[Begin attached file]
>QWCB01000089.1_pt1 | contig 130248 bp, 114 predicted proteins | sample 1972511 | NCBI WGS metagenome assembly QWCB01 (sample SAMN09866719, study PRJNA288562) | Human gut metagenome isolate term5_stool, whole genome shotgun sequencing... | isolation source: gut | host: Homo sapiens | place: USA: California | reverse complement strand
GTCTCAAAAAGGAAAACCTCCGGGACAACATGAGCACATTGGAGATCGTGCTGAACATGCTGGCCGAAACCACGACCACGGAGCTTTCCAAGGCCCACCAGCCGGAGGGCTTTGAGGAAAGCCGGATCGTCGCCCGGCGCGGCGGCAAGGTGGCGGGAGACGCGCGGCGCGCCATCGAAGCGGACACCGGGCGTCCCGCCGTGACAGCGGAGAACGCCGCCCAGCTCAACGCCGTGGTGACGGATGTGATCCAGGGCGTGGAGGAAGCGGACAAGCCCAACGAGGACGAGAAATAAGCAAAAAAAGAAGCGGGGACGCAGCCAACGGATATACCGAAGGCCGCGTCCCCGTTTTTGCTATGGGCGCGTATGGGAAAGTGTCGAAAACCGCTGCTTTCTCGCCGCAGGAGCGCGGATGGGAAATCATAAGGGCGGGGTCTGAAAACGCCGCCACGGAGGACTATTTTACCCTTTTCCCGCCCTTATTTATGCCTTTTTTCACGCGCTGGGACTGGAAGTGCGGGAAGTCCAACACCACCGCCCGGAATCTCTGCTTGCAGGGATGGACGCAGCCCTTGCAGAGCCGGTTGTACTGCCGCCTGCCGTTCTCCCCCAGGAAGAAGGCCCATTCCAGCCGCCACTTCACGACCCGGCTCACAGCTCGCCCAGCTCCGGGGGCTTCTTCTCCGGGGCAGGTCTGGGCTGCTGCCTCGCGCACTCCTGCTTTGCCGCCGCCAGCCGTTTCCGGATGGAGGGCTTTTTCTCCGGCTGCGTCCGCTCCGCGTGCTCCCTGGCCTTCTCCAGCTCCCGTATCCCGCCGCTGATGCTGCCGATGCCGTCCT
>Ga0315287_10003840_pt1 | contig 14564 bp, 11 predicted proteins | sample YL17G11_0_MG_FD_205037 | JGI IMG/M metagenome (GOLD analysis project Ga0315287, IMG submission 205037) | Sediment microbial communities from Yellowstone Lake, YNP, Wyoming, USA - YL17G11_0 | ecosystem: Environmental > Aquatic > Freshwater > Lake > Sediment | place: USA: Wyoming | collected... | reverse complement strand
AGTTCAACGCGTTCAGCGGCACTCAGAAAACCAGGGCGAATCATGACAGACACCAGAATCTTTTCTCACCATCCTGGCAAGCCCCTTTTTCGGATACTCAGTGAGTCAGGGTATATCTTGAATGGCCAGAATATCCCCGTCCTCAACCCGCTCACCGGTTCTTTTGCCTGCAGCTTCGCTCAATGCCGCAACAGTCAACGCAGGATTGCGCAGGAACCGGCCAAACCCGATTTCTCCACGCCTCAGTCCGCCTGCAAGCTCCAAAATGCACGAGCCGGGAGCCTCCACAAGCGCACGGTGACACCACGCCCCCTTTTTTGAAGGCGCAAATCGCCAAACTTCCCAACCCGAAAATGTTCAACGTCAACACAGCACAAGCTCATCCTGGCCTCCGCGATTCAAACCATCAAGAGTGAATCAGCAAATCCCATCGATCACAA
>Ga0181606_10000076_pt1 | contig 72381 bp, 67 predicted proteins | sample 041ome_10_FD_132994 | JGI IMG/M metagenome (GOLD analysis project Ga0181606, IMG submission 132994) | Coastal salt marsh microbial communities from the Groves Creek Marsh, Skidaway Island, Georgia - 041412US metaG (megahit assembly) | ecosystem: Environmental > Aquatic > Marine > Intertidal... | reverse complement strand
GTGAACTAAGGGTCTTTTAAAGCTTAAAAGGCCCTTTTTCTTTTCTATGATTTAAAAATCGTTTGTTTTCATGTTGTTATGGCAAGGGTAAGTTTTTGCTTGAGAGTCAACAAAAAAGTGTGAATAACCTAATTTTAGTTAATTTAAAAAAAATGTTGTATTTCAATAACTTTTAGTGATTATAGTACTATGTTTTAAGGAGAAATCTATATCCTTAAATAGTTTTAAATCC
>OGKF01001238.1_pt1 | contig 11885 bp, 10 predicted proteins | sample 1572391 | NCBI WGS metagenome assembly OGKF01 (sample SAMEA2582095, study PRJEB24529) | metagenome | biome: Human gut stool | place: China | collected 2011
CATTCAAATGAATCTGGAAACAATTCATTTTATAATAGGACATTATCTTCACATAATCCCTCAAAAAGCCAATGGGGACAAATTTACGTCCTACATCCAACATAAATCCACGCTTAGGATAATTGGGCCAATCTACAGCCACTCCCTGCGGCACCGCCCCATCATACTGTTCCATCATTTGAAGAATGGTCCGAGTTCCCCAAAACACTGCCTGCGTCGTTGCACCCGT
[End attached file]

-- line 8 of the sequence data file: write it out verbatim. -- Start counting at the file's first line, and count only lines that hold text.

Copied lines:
CATTCAAATGAATCTGGAAACAATTCATTTTATAATAGGACATTATCTTCACATAATCCCTCAAAAAGCCAATGGGGACAAATTTACGTCCTACATCCAACATAAATCCACGCTTAGGATAATTGGGCCAATCTACAGCCACTCCCTGCGGCACCGCCCCATCATACTGTTCCATCATTTGAAGAATGGTCCGAGTTCCCCAAAACACTGCCTGCGTCGTTGCACCCGT